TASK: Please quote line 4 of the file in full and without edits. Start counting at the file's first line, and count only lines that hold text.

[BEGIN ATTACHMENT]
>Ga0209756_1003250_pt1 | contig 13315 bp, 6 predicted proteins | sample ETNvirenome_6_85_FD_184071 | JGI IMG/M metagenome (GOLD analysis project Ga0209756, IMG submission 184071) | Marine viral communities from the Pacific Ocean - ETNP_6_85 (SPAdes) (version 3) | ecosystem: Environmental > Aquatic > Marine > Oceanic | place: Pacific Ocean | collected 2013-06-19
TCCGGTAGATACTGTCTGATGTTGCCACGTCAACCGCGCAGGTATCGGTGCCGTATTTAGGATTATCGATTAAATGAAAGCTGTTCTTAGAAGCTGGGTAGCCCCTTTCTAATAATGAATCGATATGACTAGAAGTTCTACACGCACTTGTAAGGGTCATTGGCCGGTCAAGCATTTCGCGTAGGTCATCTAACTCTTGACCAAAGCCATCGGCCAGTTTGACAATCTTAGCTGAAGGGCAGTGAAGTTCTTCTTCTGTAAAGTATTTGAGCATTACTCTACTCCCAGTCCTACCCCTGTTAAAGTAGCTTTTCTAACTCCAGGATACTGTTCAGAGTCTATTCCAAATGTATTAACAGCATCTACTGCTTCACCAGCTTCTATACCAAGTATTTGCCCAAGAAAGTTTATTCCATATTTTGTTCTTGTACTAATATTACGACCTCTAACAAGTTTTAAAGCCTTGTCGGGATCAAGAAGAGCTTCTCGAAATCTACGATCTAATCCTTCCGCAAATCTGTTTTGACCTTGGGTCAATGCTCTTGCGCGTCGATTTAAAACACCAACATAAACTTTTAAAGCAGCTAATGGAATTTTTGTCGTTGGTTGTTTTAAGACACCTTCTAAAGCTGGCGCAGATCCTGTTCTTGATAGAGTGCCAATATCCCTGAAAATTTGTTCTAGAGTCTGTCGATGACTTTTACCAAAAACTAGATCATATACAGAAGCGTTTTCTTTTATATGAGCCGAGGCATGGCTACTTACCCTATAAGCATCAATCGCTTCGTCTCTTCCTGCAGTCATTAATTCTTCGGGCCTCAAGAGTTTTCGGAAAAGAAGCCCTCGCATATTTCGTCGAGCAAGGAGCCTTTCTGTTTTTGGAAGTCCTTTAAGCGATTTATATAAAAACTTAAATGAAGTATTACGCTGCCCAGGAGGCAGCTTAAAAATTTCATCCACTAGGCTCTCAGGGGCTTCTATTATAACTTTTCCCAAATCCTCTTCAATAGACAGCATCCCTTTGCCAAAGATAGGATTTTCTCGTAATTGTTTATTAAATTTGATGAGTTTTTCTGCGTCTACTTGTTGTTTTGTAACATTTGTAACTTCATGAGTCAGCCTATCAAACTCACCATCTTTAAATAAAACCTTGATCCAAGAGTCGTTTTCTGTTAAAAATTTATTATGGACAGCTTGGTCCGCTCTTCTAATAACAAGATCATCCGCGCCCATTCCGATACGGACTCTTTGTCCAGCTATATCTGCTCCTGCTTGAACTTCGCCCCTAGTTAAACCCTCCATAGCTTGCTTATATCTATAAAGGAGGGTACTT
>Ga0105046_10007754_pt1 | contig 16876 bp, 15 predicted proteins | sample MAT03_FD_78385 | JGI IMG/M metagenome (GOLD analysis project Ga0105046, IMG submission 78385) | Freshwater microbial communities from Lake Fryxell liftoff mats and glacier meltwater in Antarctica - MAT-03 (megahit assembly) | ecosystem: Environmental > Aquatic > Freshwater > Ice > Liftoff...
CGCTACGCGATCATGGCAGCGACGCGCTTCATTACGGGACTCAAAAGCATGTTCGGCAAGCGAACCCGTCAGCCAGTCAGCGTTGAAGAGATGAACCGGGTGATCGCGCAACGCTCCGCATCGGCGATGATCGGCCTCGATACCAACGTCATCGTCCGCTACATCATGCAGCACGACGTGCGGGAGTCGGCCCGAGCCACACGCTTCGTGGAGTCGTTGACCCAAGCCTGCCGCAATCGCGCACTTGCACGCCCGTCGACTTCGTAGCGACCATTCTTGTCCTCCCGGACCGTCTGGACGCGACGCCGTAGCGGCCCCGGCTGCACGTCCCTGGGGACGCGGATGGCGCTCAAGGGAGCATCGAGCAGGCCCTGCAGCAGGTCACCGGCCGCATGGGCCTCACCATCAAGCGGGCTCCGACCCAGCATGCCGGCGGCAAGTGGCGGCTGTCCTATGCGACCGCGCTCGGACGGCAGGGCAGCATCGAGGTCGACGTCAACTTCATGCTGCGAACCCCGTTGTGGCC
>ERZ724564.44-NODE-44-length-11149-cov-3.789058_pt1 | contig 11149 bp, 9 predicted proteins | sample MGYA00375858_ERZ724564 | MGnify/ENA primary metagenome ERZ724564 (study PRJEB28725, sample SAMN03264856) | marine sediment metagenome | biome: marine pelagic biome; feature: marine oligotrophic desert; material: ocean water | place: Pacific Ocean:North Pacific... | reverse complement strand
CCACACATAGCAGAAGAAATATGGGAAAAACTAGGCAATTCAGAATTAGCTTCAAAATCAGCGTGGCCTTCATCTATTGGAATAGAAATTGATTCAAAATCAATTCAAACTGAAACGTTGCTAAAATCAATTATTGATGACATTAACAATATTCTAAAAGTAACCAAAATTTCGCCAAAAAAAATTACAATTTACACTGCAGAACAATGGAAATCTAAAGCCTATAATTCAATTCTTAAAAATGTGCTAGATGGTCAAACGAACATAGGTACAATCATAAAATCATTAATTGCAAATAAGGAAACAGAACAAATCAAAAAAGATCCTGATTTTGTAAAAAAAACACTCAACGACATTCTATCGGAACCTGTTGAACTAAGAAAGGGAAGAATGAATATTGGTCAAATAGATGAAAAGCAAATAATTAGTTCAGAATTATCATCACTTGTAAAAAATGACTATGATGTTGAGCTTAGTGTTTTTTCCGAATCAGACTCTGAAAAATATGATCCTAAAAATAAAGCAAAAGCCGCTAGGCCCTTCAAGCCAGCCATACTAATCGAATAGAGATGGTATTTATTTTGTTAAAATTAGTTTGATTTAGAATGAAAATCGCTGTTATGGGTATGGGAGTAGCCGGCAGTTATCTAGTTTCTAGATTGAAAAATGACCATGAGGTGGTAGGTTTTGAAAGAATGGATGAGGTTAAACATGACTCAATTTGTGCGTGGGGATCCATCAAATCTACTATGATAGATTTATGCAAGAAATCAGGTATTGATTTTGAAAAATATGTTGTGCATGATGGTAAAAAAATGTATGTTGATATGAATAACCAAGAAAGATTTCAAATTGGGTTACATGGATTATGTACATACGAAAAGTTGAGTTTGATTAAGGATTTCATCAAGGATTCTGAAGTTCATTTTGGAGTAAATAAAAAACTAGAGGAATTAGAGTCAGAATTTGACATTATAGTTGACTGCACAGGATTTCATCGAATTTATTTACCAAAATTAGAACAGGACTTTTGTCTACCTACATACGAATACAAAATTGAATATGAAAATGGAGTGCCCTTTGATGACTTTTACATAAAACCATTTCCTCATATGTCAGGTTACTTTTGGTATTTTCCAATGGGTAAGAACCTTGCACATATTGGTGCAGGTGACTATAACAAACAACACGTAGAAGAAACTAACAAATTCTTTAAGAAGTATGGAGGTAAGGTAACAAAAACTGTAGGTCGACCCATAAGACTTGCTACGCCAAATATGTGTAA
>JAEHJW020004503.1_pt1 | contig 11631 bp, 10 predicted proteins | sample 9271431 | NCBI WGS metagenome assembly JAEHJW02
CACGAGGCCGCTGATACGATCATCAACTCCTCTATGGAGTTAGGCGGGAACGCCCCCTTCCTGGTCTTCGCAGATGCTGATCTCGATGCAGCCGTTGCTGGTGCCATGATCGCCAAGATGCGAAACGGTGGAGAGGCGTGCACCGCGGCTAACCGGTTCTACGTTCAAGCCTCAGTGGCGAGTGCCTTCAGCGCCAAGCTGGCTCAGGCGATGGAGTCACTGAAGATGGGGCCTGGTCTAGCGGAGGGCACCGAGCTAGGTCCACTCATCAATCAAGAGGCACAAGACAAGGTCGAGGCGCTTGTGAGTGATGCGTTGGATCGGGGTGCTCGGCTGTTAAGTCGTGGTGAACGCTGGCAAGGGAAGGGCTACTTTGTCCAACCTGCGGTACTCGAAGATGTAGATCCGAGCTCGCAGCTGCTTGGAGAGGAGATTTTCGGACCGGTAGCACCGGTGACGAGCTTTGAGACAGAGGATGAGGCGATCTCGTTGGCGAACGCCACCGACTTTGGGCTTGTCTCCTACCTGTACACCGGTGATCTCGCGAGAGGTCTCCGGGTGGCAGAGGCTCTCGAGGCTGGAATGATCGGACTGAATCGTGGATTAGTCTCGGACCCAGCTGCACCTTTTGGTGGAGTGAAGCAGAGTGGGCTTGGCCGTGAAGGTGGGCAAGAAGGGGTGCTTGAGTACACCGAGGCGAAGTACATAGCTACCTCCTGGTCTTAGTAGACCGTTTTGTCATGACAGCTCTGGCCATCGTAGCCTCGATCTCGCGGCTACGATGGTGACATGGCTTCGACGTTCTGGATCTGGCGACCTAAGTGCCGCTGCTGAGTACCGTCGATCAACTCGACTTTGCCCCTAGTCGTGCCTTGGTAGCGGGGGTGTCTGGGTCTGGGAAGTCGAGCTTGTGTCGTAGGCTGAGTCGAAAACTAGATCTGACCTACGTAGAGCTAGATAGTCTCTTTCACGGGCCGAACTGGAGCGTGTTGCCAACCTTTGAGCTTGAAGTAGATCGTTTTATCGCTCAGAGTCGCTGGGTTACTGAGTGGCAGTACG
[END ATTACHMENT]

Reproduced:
CGCTACGCGATCATGGCAGCGACGCGCTTCATTACGGGACTCAAAAGCATGTTCGGCAAGCGAACCCGTCAGCCAGTCAGCGTTGAAGAGATGAACCGGGTGATCGCGCAACGCTCCGCATCGGCGATGATCGGCCTCGATACCAACGTCATCGTCCGCTACATCATGCAGCACGACGTGCGGGAGTCGGCCCGAGCCACACGCTTCGTGGAGTCGTTGACCCAAGCCTGCCGCAATCGCGCACTTGCACGCCCGTCGACTTCGTAGCGACCATTCTTGTCCTCCCGGACCGTCTGGACGCGACGCCGTAGCGGCCCCGGCTGCACGTCCCTGGGGACGCGGATGGCGCTCAAGGGAGCATCGAGCAGGCCCTGCAGCAGGTCACCGGCCGCATGGGCCTCACCATCAAGCGGGCTCCGACCCAGCATGCCGGCGGCAAGTGGCGGCTGTCCTATGCGACCGCGCTCGGACGGCAGGGCAGCATCGAGGTCGACGTCAACTTCATGCTGCGAACCCCGTTGTGGCC